For Bloggiesta, I’m hosting a mini-challenge which is about Goodreads. In my mind the reason why this site is pretty popular is because it has a lot of functionality and it has a social media aspect – you can follow what your friends are reading and comment as they read along. As a book blogger, you want to be able to network with readers. That’s my argument for being on Goodreads. 🙂
(My Goodreads profile)
To make things simple, my challenge has two levels – one for first timers and one for old timers. (If you have any questions – email me or leave a comment below)
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FIRST TIMERS – If you don’t have a Goodreads account – create one! This is very straightforward: just go to goodreads.com and create an account with a name, email, and password. I found this youtube video that gives a great overview of signing up and using Goodreads to help you go through the steps, and, if you want to do a little more, it explains how to enter a review (you more likely than not don’t need to watch a video to figure it out, but it’s still nice to have the tutorial if you need it).
When you create your account, comment with a link to your Goodreads page!
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OLD TIMERS – Below is a list of some tips and tricks I’ve learned over years from using the site. These aren’t that secret, but I’ve found them useful.
- Leave a comment with a tip or trick of your own OR
- Tell me what you’ve done for Bloggiesta that involves Goodreads (did you put some of your reviews up there, linked your Goodreads account to your blog, or added a Goodreads widget to your sidebar?)
I encourage you to leave a link your Goodreads account too! This way bloggiesta participants can find and add one another if they want. 🙂
GOODREADS TIPS AND TRICKS:
1. Hiding spoilers
This is done by using the <spoiler> OMG, IT WAS THE BUTLER! </spoiler> tags. You can use this in your review, and you can put them in comments to other people’s status updates. Very nice when I’m having a readalong and don’t want to spoil someone that hasn’t read the book. But they don’t work in status updates, so I hide my spoilers in comments now that I discovered that.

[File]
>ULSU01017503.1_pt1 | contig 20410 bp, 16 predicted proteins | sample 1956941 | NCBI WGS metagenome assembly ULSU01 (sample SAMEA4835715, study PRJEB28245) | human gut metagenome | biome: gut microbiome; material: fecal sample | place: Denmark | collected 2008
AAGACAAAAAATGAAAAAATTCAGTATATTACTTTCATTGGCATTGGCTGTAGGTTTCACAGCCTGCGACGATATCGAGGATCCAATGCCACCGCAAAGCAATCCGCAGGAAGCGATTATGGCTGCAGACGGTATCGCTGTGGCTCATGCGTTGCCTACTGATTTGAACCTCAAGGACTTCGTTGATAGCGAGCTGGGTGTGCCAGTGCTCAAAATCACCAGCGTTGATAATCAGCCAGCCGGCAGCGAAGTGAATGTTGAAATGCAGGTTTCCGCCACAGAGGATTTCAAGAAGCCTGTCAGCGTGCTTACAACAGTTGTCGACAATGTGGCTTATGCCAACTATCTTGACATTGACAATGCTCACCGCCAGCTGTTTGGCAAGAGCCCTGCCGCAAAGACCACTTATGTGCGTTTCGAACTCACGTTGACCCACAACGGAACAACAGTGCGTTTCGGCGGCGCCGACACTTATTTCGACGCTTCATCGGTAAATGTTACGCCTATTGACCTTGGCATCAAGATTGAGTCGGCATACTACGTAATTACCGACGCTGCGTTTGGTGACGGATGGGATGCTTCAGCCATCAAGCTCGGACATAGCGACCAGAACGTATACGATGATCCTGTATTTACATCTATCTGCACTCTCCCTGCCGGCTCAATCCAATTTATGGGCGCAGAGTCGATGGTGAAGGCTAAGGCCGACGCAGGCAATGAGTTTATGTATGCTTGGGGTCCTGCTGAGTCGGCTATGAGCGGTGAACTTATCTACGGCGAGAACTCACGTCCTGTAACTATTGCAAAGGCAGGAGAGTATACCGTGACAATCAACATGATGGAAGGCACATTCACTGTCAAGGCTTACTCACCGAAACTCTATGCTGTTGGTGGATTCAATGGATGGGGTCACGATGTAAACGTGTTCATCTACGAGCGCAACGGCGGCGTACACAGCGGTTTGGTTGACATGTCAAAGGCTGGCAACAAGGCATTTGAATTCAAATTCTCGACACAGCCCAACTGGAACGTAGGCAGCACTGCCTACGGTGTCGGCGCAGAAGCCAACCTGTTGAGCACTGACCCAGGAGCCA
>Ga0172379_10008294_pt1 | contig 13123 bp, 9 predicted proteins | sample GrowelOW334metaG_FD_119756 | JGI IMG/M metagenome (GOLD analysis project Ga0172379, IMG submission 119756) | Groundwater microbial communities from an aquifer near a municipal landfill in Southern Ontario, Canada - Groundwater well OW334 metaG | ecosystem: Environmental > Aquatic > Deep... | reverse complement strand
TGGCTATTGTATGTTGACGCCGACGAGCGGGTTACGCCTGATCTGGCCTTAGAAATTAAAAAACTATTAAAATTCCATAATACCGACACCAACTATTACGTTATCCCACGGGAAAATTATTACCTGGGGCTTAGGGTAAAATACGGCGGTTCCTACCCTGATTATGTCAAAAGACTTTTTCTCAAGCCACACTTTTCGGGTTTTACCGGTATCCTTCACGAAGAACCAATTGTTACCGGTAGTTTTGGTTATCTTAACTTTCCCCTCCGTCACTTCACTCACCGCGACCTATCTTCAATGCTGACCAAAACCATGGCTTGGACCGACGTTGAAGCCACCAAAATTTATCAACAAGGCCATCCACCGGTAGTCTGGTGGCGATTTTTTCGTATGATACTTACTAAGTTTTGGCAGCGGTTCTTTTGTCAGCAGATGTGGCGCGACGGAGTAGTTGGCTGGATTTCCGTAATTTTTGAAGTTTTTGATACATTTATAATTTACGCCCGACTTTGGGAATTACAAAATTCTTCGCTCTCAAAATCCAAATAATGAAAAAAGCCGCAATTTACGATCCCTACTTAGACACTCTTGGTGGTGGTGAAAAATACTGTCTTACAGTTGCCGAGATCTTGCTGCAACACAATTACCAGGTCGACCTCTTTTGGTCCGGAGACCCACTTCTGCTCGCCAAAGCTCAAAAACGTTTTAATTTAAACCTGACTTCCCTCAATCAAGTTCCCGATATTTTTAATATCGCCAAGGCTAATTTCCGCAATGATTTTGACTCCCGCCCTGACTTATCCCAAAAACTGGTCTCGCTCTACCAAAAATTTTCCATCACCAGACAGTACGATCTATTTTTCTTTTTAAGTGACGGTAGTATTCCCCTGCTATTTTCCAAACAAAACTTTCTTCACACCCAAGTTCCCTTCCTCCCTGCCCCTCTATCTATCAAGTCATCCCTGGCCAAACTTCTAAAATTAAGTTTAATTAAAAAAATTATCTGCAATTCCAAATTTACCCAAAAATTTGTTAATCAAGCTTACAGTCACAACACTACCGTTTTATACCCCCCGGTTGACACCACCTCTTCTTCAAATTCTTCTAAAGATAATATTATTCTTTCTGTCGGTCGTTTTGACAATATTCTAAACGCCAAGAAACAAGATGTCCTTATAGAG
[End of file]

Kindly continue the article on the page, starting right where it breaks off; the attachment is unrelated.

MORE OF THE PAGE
Goodreads also allows other formatting (images, strikethroughs, links, etc).
2. General status updates
So above when I talked about status update, I meant when you’ve got a book on your currently reading queue and you click the link to update what page you’re on and what you have to say. Like so:
But did you know you could post a general status update, like say, link to your latest blog post on Goodreads? You just use the “add general status” link which is in the same area! It took me forever to figure this out!
3. Switching from page to percent and back
So along the same lines, it wasn’t obvious that you can switch if you want to record your reading progress in % or number of pages. The word “page” and the “%” character are links.
4. Other thoughts and suggestions
- Have a link to your blog in your Goodreads profile.
- Have a link to to your Goodreads in your blog.
- If you like someone’s review, click “like” next to it in Goodreads. It helps raise it up to the top of the page for that book. That’s the kind of thing that gives someone a skip in their step.
- Consider going into your account profile and into your email tab and make sure to select or deselect what you want to get emails for. Personally, I removed myself from getting newsletter emails and group updates because I was getting too many emails there, but I asked Goodreads to email me about pretty much everything else.
- Consider getting the iPhone or Android Goodreads app. I have the Android app on my nook tablet, and I really like it for reading the status updates of my top friends. I don’t love it for adding books though – a little more complicated.
- As with all social media, it’s about making genuine connections. So keep that in mind when you use the site. And have fun!
I also asked people on twitter about their tips or tricks and I got a couple of responses: